Cross-Sectional Imaging of the Large Bowel

  • Diego R. Martin
  • Ming Yang
  • Paul Hamilton


There has been considerable evolution of imaging techniques applied to visualization of pathology related to the large bowel. As recently as 10–15 yr ago, the predominant technique for colon imaging depended on plain film radiography. More recently, technological developments have facilitated use of computed tomography (CT), magnetic resonance imaging (MRI), and ultrasound. Plain radiography is now considered to be of limited relative value, and generally, a test having low diagnostic yield. Radiography in combination with rectally administered contrast agents has been found useful for assessing mucosal and structural abnormalities. Optimal technique uses double-contrast barium enema, where a combination of a positive contrast, barium, thinly coats the intestinal mucosal surface, while the lumen is distended with a negative contrast, air, which is insufflated transrectally. In order to achieve effective coating of the entire colon, the patient is required to perform a variety of maneuvers while on the imaging table. There is exhaustive review of plain film and double-contrast radiography techniques in the literature, and this chapter will instead concentrate on newer state-of-the-art imaging based on CT and MR.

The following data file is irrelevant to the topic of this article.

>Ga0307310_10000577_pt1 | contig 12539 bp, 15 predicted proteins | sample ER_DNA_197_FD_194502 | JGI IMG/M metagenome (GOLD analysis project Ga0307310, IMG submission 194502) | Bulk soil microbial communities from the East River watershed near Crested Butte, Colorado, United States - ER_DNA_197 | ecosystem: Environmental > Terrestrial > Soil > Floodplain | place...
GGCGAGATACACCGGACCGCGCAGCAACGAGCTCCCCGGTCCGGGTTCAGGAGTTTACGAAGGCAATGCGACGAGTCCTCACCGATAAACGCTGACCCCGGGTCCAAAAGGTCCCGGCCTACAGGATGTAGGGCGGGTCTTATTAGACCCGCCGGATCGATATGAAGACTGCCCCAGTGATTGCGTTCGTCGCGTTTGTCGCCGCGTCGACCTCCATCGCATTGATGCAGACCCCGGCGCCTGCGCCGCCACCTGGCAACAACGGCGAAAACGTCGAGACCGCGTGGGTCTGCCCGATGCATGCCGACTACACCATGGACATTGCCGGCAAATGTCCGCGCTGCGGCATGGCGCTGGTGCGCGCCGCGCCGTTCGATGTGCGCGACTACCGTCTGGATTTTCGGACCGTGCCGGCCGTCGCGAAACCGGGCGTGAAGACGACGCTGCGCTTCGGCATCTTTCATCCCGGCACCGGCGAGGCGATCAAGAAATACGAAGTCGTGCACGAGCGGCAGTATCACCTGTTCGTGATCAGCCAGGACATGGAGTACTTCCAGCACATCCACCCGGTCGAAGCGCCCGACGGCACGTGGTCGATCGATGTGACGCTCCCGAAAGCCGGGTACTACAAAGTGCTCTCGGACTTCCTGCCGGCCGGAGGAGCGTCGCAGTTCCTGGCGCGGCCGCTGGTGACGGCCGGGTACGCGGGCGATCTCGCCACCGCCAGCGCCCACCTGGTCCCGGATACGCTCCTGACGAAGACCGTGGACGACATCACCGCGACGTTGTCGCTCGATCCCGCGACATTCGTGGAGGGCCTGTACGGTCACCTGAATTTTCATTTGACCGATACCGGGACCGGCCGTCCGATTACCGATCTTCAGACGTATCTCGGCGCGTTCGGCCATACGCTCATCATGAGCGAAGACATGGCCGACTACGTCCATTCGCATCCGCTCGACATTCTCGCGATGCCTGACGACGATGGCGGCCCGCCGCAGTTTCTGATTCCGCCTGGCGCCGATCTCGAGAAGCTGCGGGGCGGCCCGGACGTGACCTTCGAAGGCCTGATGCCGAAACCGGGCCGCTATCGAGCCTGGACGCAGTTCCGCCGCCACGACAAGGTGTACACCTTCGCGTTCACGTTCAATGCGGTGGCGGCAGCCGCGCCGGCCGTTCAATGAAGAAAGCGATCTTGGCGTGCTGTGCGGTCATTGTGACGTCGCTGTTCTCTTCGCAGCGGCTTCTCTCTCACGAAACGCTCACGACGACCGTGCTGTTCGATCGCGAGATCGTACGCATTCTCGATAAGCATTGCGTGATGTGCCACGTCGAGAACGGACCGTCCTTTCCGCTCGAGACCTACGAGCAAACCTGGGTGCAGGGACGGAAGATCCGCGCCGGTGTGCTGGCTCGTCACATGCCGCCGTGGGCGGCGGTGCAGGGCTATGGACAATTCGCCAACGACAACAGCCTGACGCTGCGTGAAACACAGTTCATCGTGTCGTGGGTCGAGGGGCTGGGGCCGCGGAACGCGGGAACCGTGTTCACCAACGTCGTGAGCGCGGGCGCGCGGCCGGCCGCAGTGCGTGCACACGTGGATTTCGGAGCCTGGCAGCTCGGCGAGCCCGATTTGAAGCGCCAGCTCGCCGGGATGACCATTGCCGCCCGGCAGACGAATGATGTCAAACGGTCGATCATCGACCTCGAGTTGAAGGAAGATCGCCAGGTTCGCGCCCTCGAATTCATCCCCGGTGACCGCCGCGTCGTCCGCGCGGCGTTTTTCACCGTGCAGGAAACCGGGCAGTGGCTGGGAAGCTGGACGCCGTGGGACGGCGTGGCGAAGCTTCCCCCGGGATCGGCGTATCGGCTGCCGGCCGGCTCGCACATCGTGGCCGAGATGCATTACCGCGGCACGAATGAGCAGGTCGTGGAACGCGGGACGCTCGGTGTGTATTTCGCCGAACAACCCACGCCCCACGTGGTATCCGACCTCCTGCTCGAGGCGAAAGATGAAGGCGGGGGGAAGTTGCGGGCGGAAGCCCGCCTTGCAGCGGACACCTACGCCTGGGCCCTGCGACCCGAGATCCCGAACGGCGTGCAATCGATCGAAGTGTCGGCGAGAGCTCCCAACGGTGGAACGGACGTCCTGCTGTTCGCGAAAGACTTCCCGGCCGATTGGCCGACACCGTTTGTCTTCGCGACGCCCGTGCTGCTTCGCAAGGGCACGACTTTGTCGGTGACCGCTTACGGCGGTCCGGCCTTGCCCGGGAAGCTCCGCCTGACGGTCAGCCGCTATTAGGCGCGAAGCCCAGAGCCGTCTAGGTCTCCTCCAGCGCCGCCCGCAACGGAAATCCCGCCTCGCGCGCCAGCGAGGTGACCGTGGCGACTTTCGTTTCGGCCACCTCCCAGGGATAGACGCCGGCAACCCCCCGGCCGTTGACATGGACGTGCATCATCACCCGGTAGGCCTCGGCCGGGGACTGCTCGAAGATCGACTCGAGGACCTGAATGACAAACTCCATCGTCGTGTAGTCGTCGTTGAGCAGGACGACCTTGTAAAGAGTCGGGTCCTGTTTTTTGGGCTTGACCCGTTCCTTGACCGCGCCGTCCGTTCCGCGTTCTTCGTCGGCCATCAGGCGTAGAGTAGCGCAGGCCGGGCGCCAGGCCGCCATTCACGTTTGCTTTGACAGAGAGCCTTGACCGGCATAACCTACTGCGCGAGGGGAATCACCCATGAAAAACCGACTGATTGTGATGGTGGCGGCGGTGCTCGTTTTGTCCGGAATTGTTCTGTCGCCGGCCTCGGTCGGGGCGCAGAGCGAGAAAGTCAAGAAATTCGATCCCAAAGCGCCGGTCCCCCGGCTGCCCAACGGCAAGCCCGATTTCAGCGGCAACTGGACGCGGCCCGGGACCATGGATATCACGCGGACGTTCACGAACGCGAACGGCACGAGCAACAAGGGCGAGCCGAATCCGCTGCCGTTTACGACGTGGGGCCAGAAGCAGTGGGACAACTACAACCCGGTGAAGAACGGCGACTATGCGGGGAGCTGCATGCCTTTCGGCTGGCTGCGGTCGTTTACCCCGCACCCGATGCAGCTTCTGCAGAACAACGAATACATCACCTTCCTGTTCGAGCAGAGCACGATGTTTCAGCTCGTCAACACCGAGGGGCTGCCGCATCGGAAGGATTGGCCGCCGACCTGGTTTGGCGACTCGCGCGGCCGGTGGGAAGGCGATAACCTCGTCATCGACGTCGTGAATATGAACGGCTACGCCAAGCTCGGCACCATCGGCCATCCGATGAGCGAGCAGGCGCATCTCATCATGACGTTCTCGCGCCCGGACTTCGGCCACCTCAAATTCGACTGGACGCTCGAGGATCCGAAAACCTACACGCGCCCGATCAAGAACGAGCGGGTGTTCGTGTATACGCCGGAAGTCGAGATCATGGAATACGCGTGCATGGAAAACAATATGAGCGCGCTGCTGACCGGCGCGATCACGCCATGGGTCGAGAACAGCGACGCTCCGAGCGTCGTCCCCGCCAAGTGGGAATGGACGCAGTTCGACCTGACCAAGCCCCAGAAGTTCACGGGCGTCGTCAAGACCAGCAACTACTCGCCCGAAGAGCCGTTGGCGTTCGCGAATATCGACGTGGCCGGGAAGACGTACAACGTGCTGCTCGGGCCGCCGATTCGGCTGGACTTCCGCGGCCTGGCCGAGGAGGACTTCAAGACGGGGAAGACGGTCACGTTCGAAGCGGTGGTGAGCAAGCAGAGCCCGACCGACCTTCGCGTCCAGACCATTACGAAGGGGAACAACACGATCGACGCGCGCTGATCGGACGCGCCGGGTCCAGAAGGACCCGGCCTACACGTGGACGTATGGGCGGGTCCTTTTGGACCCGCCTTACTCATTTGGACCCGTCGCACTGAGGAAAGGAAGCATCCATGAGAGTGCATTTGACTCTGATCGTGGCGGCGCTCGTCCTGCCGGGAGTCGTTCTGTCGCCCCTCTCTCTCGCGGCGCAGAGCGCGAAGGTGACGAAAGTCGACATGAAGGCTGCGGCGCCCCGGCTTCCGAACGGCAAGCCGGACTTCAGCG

Compute Tomography Acute Appendicitis Large Bowel Compute Tomography Colonography Pseudomembranous Colitis 
These keywords were added by machine and not by the authors. This process is experimental and the keywords may be updated as the learning algorithm improves.


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© Humana Press Inc., Totowa, NJ 2003

Authors and Affiliations

  • Diego R. Martin
  • Ming Yang
  • Paul Hamilton

There are no affiliations available

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